Unfortunately, although it is easy to recall the feeling of Information Overload, visualizing and conceptualizing it is much more difficult.  We get hung up in definitions, specific technologies, and different approaches to dealing with the problem, and as a result, often fail to see what the problem looks like on a simplified, macro level.  We understand what Information Overload is, but fail to see the forest for the trees.

To help visualize the complex information flows that every knowledge worker and every organization must navigate, I often use the metaphor of a bow-tie.  This helps me to understand and conceptualize Information Overload, and it may be helpful to you as well.  To start, simply picture the shape of a bow-tie (yes, the fancy one that goes around the neck).

On the left side of the bow-tie is the complex incoming information in the form of communications, news and reports, meetings, and any other information input, no matter how small.  This flow includes sources both internal and external to the organization that are filtered down and processed in the middle of the bow-tie, the knot.  The knot is where the complex flow of information is reduced, simplified, and digested so that it can be used to produce complex outcomes on the other side of the knot.  The right side of the bow-tie is where the structured and digested information is applied to business problems and used to create profit and gain advantage.

The bow-tie is a powerful model because it allows for complex inputs to be reduced to manageable blocks that are then used to drive complex outcomes.  The problem is that the knot of the bow-tie, and by extension the organization, team, or individual knowledge worker, is vulnerable to becoming overloaded.  If the knot fails and is overwhelmed by the incoming information on the left side, then the important outcomes being produced on the right side will suffer.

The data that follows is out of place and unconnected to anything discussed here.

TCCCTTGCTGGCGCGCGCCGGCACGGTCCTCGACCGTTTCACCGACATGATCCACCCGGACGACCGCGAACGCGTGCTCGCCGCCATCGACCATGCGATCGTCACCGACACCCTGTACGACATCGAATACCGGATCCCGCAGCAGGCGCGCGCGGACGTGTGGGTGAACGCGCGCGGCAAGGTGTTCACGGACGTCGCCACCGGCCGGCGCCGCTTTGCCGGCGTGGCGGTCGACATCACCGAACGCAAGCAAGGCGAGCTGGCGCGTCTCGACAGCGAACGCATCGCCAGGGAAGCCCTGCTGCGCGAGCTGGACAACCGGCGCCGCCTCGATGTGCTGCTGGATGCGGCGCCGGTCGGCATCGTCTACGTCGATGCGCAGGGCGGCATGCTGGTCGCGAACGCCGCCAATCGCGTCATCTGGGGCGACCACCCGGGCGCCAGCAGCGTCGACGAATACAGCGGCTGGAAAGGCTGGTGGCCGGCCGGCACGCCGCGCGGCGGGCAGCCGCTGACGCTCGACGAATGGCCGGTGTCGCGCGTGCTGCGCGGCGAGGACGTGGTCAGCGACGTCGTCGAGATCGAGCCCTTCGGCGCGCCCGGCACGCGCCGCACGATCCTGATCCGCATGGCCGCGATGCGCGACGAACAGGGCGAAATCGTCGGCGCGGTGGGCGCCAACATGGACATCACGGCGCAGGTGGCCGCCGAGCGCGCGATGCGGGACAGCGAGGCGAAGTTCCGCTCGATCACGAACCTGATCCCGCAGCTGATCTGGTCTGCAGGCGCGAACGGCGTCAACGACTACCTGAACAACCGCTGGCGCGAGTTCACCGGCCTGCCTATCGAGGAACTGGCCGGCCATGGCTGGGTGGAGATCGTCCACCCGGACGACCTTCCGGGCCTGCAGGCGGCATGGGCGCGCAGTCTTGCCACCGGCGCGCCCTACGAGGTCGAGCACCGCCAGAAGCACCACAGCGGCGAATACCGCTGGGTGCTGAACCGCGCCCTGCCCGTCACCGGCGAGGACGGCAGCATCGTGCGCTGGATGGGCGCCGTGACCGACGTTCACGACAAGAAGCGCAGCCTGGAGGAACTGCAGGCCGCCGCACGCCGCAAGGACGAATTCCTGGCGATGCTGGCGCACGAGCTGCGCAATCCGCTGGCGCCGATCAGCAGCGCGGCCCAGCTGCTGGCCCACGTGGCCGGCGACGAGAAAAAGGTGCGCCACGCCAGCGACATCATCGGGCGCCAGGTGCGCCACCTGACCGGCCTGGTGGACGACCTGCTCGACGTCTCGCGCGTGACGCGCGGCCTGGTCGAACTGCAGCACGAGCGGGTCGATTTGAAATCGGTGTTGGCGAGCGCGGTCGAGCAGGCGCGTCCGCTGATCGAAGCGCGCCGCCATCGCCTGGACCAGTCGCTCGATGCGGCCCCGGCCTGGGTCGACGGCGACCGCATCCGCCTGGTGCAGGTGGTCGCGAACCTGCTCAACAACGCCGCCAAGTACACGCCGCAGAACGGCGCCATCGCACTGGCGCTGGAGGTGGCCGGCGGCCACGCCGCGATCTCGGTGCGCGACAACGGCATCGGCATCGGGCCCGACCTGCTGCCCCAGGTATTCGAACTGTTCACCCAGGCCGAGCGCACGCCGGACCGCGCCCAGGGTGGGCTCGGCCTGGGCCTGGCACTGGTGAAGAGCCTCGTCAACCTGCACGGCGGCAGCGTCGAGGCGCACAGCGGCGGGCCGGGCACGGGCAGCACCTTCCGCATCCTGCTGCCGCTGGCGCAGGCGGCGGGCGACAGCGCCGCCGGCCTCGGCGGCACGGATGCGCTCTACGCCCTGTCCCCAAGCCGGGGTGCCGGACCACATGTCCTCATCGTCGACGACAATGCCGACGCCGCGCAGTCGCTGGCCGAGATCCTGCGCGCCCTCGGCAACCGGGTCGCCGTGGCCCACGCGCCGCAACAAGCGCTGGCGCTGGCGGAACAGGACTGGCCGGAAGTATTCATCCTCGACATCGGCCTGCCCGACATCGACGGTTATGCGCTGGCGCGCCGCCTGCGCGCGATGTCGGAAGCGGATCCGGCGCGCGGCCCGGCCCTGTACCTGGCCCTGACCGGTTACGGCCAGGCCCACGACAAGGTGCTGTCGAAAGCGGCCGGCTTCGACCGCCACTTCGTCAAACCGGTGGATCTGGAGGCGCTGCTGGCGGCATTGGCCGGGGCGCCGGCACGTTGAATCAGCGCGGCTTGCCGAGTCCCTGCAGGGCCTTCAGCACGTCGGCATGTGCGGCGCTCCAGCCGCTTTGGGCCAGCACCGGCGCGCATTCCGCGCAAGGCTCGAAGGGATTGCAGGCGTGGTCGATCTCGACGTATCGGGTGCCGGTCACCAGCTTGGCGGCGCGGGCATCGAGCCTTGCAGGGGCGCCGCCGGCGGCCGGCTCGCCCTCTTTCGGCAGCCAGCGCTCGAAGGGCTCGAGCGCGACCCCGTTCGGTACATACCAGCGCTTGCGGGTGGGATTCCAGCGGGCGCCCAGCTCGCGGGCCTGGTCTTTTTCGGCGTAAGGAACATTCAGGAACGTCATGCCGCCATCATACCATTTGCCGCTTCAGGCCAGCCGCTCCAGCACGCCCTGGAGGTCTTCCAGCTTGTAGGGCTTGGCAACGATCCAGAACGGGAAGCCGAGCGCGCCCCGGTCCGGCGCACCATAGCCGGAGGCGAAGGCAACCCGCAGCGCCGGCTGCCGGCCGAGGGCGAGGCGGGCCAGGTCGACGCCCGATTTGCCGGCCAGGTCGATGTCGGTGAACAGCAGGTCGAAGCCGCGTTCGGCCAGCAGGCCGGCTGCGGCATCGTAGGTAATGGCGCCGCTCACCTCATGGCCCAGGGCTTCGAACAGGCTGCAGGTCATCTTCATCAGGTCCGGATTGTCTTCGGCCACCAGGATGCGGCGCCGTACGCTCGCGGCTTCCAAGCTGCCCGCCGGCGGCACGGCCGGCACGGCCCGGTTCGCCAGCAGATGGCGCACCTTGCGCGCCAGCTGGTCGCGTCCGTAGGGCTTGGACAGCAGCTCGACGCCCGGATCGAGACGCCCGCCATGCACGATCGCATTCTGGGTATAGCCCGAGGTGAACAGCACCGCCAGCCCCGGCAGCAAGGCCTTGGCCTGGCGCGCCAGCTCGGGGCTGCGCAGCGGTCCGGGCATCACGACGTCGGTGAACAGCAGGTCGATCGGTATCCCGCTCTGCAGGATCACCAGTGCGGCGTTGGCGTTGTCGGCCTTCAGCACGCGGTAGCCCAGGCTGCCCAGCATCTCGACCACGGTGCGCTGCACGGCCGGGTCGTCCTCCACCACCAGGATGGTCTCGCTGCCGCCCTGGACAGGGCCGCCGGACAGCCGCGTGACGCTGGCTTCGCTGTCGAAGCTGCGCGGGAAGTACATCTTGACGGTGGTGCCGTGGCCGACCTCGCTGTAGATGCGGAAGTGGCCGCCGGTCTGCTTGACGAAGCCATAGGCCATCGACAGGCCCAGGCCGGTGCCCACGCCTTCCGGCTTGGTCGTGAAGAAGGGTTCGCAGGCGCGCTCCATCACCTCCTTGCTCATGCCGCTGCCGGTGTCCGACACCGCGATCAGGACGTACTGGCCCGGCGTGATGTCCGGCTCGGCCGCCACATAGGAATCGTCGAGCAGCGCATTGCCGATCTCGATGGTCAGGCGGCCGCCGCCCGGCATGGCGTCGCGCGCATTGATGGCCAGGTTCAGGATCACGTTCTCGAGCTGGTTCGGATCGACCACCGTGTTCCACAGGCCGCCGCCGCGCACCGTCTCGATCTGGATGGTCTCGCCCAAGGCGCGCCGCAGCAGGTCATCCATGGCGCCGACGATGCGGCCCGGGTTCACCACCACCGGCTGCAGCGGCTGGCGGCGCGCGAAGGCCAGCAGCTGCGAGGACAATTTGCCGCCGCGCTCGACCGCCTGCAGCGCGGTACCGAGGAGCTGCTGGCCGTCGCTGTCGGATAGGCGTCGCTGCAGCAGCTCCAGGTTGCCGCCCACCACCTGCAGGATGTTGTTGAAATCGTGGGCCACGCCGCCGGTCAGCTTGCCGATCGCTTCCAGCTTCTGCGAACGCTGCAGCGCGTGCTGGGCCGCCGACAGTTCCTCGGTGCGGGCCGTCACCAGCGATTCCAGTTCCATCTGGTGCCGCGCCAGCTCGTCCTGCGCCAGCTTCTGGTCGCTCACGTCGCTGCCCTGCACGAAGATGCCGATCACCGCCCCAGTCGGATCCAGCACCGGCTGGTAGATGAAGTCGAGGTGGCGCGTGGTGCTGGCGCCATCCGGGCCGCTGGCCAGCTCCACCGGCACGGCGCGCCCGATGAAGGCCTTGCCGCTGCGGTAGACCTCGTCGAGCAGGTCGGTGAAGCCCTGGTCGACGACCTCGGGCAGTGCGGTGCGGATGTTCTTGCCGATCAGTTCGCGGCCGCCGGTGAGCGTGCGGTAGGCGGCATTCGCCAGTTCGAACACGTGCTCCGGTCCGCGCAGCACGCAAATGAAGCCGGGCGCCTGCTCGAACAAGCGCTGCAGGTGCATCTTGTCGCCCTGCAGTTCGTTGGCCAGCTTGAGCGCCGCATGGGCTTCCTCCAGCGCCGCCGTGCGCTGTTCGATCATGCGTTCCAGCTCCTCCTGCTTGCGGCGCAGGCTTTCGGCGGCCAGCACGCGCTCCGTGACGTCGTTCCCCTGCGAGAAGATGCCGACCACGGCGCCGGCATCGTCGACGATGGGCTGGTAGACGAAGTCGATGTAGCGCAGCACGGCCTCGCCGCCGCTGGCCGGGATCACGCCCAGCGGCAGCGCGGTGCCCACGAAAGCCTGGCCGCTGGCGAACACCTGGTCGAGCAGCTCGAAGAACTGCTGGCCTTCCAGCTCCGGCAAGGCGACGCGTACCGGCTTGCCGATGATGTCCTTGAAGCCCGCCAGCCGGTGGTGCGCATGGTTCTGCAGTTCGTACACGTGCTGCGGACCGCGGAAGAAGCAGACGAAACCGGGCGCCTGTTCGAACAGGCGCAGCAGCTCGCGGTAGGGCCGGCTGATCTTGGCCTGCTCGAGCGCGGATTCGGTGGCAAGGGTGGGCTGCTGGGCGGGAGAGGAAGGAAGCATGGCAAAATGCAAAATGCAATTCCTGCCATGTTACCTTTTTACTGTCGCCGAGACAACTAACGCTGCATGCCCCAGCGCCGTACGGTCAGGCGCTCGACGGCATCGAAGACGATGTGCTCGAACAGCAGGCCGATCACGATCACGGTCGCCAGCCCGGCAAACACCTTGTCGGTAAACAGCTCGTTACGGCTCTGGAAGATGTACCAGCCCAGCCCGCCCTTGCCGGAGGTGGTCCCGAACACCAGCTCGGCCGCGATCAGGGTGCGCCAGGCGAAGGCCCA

For example, imagine a knowledge worker (sitting in the middle, at the knot) who is dealing with too much information in the form of extremely high numbers of search results (the incoming information on the left-hand side of the bow-tie).  The combination of his inadequate search tools and techniques leads him to becoming overwhelmed.  As a result, he is not able to find the information he is looking for, and he moves forward with his project using sub-standard information.  The project (the output on the right-hand side of the bow-tie) ends up having to be redone and reviewed many more times than necessary because of the errors.  If the problem at the knot could have been avoided, the significant time and effort that was spent fixing the errors would have been saved.

On a group level, a sales team that is receiving an overwhelming amount of e-mail will be unable to effectively process the incoming information, leading to the team missing promising sales leads.  The team’s failure to maximize the information they are receiving leads to the outputs that are produced being not up-to-par, in this case resulting in lower sales.  The problem in this case is the team’s ability to process the high volume of e-mail effectively; resolving that pain point would improve the output and drive to higher sales.

Now, I don’t expect anyone to start wearing bow-ties because of this Information Overload visualization technique (although they are very stylish and perhaps underused).  Nonetheless, applying this metaphor to areas where Information Overload is harming productivity and impacting an organization’s bottom line may help to understand the problem and focus efforts to address it.